Halo 2 (which I've been playing lately in expectation of Halo 3) has a system like that-- instead of joining a map, you join a "playlist," which has a number of maps and gametypes in it. That way, you only have to choose from a short list, but still get to experience all kinds of possibilities. And in this way, Blizzard could make variants on the fields we're playing now-- a new CTF map (like WSG) or a new node map (like AB) sounds like a lot of fun to me.

Of course the drawback to that is that if Blizzard comes up with an entirely new BG (like the rumored Scryer vs. Aldor BG), there's no real reason to queue it with AV, except for this problem of queues. Then again, for most players, pairing different battlegrounds isn't a problem, as long as it gets them in the game.

Filed under: Analysis / Opinion, Blizzard, PvP, Expansions

Pushing the limits of a class trinity

Relmstein is at it again, this time with a look at class trinity in MMORPGs. This is old, old RPG strategy stuff-- basically almost every RPG out there is based around three different class roles: that of tank, DPS or healing. Tanks (like Warriors and Fighters) take damage, DPS classes (like Mage and Rogue) dish the damage out, and healing classes (obviously) keep the party alive long enough to win the battle. For a while now, game developers have tried to vary up this class trinity, so that you don't just have the same options in every game. In WoW, hybrid classes like Paladin and Shaman can play more than one role, and classes like Hunters and Warlocks have extra abilities (crowd control and buffing/debuffing) that help them be something more than what the class trinity lays out for them. Or there are classes like Druids, who can play all three roles at various times.

But the problem here is that while there are some extra abilities floating around, there aren't any new class types to speak of. The reason for this in WoW is because the developers want to give every class the option to go all the way to 70 solo, which means classes that could be total crowd control classes, like Hunters, are forced back into one of the class trinity roles (in this case, DPS). So far, we haven't seen a really pure crowd control class-- at least not like we've seen pure tanking, pure healing, or pure DPS classes.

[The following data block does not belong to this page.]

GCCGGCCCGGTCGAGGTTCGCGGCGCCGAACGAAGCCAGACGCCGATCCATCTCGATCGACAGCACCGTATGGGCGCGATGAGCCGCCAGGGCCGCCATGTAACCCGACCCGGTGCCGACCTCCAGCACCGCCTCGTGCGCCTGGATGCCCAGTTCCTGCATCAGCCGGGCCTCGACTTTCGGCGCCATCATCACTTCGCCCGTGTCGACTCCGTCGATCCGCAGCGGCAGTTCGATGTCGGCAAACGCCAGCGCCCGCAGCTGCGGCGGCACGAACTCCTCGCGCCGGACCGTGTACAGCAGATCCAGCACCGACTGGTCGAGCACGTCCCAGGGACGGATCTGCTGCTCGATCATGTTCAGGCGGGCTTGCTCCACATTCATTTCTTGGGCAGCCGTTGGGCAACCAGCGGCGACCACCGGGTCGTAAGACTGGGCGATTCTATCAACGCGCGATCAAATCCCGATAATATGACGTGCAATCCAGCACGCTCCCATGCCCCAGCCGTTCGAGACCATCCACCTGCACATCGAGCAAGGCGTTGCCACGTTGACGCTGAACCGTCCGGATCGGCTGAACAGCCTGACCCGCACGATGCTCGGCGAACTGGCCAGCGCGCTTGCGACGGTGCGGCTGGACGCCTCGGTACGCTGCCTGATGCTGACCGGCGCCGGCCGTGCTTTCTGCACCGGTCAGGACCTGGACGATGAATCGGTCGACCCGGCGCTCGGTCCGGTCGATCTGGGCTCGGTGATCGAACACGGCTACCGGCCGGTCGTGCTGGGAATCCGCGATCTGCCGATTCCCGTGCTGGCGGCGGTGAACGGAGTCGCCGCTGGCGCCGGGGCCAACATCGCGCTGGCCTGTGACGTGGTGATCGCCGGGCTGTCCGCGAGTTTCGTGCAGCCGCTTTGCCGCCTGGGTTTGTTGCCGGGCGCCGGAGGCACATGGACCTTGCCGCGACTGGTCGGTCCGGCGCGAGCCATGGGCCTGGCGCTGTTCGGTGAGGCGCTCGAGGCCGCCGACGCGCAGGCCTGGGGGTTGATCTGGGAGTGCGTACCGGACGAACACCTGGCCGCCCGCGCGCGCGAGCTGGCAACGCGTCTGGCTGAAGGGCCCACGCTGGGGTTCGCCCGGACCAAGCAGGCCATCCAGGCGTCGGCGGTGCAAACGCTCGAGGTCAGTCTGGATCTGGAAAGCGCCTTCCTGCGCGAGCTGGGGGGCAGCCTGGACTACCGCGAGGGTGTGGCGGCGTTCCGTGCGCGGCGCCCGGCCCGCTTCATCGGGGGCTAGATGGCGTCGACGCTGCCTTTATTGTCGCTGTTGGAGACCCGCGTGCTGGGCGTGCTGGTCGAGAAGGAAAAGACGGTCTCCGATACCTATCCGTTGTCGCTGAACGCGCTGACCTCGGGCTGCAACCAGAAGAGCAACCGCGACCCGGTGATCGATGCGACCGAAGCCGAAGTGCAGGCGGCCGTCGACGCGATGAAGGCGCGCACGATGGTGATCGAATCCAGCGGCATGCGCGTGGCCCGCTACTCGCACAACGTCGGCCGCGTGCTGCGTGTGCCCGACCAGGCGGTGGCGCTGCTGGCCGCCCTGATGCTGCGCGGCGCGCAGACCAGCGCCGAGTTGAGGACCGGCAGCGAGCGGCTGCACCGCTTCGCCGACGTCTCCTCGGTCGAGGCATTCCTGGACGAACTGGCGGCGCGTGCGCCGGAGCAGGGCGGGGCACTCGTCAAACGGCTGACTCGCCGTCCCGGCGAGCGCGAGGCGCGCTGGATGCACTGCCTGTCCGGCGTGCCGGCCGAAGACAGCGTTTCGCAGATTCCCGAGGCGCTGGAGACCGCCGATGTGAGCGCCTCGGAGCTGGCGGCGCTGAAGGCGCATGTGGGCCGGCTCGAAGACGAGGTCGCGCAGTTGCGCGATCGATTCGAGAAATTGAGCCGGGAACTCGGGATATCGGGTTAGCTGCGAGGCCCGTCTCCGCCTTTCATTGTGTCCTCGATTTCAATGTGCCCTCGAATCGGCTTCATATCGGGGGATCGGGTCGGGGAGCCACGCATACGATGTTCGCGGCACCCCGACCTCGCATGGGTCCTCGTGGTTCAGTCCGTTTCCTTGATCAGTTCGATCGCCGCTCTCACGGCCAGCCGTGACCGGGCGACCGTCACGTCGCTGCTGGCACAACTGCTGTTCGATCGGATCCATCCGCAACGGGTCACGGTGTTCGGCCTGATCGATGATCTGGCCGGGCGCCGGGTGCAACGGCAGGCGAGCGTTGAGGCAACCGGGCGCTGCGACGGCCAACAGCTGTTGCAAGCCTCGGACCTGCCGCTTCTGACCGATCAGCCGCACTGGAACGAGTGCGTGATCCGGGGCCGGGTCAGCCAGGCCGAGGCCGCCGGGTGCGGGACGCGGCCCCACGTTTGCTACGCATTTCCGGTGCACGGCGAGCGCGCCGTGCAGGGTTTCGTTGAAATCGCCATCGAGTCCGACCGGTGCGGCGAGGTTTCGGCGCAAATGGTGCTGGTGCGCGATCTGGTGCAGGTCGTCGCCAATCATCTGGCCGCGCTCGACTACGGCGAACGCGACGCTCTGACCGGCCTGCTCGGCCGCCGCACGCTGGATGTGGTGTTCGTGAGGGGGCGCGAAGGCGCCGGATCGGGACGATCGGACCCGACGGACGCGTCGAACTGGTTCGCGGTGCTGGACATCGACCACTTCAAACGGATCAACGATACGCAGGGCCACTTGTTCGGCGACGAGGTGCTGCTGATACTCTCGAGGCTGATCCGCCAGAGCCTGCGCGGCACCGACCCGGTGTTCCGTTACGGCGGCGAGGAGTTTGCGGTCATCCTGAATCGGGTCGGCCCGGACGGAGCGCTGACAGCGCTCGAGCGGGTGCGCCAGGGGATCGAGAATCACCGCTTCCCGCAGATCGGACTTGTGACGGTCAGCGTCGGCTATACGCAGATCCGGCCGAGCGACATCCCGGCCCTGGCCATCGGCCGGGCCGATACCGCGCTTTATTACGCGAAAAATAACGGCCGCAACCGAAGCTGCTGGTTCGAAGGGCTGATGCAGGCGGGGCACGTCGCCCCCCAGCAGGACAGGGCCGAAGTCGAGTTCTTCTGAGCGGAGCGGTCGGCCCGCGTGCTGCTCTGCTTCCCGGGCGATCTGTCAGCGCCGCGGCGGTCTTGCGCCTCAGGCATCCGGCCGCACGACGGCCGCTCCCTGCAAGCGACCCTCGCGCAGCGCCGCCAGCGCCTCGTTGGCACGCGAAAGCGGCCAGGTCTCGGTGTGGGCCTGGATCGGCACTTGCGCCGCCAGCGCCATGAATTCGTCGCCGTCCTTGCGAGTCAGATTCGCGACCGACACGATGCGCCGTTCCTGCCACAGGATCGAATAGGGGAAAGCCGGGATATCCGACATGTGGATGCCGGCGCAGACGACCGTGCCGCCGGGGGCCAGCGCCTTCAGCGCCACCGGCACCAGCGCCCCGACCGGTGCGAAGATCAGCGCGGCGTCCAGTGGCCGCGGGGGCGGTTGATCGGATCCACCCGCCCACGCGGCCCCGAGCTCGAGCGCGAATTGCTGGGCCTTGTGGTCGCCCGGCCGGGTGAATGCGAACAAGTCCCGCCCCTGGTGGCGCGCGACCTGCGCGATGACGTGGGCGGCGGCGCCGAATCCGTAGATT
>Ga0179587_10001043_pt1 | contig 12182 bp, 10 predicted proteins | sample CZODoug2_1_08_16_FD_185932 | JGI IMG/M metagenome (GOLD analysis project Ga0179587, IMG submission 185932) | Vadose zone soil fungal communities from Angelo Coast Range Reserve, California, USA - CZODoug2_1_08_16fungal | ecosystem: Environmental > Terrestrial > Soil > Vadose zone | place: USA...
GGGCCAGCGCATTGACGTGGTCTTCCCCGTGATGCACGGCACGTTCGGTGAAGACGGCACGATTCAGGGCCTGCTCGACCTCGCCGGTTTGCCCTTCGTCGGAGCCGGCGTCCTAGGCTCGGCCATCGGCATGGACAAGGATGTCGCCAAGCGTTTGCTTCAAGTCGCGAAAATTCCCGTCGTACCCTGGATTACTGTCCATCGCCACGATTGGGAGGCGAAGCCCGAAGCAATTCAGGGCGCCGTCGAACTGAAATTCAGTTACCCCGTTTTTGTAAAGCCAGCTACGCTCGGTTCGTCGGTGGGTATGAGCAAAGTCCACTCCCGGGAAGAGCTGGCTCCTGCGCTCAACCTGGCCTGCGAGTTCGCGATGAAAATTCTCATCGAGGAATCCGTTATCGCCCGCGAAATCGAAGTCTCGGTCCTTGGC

So let's put our minds to it. What kinds of classes could we make that would do something fundamentally different from tanking, healing, or damage?

Read more →

Filed under: Analysis / Opinion, Classes, Buffs

More levels means fewer crits

To go along with the spell haste rating post from yesterday, Relmstein reminds us all about the apparent problem with the new combat rating system: if you don't replace it, the gear you're wearing gets progressively, comparatively worse as you level up.

Gloves of Spell Mastery, for instance, a high level tailoring item that used to say "+2% chance to crit" before the expansion now says a critical strike rating increase of 28. That still gives a +2% chance to crit at 60, but if you've made it to 66, it only gives a +1.5% chance to crit, and at 70, that drops to +1.26%. They're the same gloves, but the crit bonus you gain from them has dropped in almost half.

As an aside, don't forget that RatingBuster, an addon Eliah looked at last week, can help you out with all of this-- it'll let you know exactly what those ratings mean for the level you're at. You can literally watch your numbers drop after you ding!

Of course, as Relmstein points out, this isn't really anything to get worked up about, because the equipment is scaling with the rating, and so by 70, you'll hopefully be finding gloves with an even higher critical strike rating. And this does have, as he notes, the added benefit that 57s-60s (like my rogue right now) will get a little buff from having overpowered gear for their level, since the Gloves, for example, will actually give more than a 2% crit when worn by someone below 60. But it's true that on the way up, classes like Warriors and Rogues that depend so much on hits and crits will suffer a little bit.

Filed under: Items, Expansions, The Burning Crusade, Leveling